Could a Few Extra Pounds Help You Live Longer?

People who are slightly overweight but not obese—as defined by their body mass index (BMI)— tend to live longer than their normal-weight counterparts, according to a new Danish study. But that has not always been the case. In the 1970s, the Danish data show, study subjects with the best chance of living longer tended to have a BMI in the normal range, defined as being between 18.5 and 25. Someone...

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5 Keys to Success in Love and Dating

Love acts in mysterious ways, but research can help you learn some of its secrets and make yourself a more attractive love prospect. Love is a complex mixture of biochemistry, thoughts, feelings, and behavior. Yet science reveals simple rules you can follow for success. In addition to the predictable factor of physical attractiveness, traits like being open, confident, engaged, and positive make...

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Eating Chocolate Sharpens Your Brain, Study Finds

Researchers at the University of Maine have found that chocolate intake is associated with improved cognitive function.  Tracking 968 participants ages 23-98, the researchers found that “more frequent chocolate consumption was significantly associated with better performance” in a number of cognitive tests, including Visual-Spatial Memory and Organization, Working Memory, Scanning and...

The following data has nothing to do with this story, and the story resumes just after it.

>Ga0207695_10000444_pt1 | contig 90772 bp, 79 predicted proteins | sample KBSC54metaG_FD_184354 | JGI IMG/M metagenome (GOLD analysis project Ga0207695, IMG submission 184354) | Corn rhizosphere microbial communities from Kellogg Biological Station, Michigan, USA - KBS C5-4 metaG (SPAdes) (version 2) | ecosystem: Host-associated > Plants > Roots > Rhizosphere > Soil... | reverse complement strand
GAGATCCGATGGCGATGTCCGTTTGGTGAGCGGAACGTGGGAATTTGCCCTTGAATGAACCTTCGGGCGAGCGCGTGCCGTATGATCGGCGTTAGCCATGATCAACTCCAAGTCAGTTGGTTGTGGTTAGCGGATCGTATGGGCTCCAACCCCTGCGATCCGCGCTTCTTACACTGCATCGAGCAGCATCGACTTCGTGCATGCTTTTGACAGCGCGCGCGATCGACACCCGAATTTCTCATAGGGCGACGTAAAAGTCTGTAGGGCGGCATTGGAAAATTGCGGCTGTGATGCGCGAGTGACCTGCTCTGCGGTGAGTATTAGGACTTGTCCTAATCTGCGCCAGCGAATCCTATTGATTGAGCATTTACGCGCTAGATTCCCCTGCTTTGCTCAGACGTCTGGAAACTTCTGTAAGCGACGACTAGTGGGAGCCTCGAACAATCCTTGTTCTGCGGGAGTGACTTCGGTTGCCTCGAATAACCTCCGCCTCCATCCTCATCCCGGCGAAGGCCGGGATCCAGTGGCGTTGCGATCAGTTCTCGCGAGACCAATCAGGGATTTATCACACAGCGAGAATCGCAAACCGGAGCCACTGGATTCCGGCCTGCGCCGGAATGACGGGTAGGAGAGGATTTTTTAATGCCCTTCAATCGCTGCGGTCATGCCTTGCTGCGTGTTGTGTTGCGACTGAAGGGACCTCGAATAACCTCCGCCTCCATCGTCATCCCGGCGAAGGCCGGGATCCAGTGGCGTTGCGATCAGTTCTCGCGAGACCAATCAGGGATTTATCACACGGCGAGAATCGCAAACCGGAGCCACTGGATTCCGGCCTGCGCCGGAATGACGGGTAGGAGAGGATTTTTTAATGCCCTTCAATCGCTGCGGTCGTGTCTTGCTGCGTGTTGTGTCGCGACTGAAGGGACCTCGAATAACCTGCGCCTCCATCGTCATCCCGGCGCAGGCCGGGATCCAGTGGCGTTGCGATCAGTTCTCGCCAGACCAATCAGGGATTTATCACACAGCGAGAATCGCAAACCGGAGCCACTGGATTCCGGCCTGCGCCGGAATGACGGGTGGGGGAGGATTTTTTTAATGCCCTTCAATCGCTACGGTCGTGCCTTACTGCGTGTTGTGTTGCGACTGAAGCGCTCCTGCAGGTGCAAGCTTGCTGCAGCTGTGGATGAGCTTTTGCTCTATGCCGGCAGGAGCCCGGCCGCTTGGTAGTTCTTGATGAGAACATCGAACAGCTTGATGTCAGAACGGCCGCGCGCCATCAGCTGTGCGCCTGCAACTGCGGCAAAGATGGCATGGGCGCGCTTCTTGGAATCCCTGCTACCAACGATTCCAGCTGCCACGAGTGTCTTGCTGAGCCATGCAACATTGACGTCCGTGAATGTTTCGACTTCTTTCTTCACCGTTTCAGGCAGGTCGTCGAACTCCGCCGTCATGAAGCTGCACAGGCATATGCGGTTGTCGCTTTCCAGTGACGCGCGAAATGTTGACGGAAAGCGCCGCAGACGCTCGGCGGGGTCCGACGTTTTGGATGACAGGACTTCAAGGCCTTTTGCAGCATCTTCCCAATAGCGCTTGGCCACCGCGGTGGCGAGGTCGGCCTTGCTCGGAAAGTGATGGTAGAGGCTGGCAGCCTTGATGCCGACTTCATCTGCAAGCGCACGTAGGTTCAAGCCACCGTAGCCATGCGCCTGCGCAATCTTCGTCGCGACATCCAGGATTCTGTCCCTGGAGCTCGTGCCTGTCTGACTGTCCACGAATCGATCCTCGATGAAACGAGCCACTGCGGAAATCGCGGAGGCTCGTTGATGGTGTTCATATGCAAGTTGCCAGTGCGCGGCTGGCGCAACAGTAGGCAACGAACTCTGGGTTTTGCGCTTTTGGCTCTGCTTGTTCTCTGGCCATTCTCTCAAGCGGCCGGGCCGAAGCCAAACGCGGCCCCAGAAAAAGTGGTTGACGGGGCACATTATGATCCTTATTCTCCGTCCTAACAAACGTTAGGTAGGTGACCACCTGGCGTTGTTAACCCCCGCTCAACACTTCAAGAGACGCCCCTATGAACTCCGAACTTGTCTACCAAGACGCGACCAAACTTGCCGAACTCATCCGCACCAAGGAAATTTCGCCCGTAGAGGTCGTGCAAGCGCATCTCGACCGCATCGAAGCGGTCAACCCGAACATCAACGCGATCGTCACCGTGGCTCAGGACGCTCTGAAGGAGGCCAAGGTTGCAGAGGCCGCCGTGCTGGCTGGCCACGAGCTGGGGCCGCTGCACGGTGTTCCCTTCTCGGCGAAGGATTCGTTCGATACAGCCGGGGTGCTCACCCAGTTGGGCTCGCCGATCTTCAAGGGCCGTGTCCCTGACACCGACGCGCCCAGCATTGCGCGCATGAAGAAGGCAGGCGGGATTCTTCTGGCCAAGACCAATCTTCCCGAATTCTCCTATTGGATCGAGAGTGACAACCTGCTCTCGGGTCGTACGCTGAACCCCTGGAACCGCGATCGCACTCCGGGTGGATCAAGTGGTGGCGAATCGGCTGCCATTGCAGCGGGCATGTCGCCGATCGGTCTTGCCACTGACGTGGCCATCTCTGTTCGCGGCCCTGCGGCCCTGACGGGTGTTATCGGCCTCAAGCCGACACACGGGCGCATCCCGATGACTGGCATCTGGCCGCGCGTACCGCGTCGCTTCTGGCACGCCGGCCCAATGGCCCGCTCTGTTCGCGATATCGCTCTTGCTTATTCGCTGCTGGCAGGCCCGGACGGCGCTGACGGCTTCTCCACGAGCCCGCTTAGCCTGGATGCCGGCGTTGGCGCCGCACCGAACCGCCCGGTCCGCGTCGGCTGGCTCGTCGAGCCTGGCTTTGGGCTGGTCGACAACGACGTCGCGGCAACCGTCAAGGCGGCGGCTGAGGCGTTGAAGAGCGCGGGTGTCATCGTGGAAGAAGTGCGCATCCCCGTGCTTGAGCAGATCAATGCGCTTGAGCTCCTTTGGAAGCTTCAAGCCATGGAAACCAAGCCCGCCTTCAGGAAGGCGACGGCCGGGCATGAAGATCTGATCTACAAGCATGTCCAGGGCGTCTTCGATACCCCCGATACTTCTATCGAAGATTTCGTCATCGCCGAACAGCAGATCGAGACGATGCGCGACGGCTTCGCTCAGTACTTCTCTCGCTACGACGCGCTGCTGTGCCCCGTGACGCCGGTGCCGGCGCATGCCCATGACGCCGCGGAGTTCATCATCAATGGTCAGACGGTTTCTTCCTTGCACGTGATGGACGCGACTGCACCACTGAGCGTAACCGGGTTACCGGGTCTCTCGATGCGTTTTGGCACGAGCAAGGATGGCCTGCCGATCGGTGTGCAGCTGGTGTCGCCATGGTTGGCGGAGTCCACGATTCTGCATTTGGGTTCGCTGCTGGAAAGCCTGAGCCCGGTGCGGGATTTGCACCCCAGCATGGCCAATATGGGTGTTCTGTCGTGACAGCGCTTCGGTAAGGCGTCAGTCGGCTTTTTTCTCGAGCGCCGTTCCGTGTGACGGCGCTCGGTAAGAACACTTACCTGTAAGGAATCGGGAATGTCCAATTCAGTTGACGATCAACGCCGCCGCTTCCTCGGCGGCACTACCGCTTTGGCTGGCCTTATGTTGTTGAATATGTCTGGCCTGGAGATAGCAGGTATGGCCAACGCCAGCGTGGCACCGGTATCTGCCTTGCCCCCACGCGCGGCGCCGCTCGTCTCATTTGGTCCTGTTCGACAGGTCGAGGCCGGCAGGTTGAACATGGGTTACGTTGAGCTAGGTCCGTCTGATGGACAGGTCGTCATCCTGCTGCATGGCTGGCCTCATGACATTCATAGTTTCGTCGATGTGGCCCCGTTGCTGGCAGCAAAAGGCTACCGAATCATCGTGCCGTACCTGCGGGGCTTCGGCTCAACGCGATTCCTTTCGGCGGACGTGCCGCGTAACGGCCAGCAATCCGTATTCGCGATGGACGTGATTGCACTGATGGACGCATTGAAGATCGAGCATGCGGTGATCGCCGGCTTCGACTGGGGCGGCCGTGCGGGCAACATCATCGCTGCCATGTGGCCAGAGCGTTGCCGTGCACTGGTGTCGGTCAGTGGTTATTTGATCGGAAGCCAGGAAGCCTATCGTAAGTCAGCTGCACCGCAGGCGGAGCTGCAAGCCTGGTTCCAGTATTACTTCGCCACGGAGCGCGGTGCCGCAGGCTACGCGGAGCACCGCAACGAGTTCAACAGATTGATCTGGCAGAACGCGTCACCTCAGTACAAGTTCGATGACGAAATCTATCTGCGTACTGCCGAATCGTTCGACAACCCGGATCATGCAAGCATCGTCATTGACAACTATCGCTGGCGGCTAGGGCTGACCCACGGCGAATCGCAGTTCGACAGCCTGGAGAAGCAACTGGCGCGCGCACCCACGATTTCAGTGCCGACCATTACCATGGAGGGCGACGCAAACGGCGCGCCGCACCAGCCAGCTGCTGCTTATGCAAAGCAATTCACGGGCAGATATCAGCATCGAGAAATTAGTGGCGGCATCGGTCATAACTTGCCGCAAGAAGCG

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7th April:World Health Day - Halt the rise in Diabetes

World health day: Halt the rise in Diabetes   We start by looking at some estraordinary statistics: Today: 4 out of 10 Irish adults are overweight                 3 out of 10 Irish adults are obeses The cause is simple: we are eating too many calories and not getting enough exercise. The World Health Organistaion...

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BMI may be flawed measure of health

The body mass index, or BMI, may not be an accurate indicator of a person's risk of heart disease or diabetes, according to a new study. The results suggest that about 75 million adults in the United States may be misclassified — they have a true risk of heart disease or diabetes that is either lower or higher than suggested by their BMIs, the researchers said. For more on this article,...

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Can coffee prevent obesity?

Drinking coffee can help prevent obesity, scientists claim. A new study has identified a chemical compound in the caffeinated drink helps prevent some of the damaging effects of being overweight. Cholorgenic acid, or CGA, significantly reduced insulin resistance and the accumulation of fat in the livers of mice who were fed a high-fat diet. The rodents were put on a high-fat diet...

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Answer 2 questions to help us improve our service

Click here to take our 1 minute survey http://lynchspharmacy.com/health/cholesterol-management

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Answer 2 questions to help us improve our service

Help us improve our service - Take our 2 question survey.We are constantly innovating at Lynch's Pharmacy and today we are carrying out a survey on our website. It takes 1 minute! 

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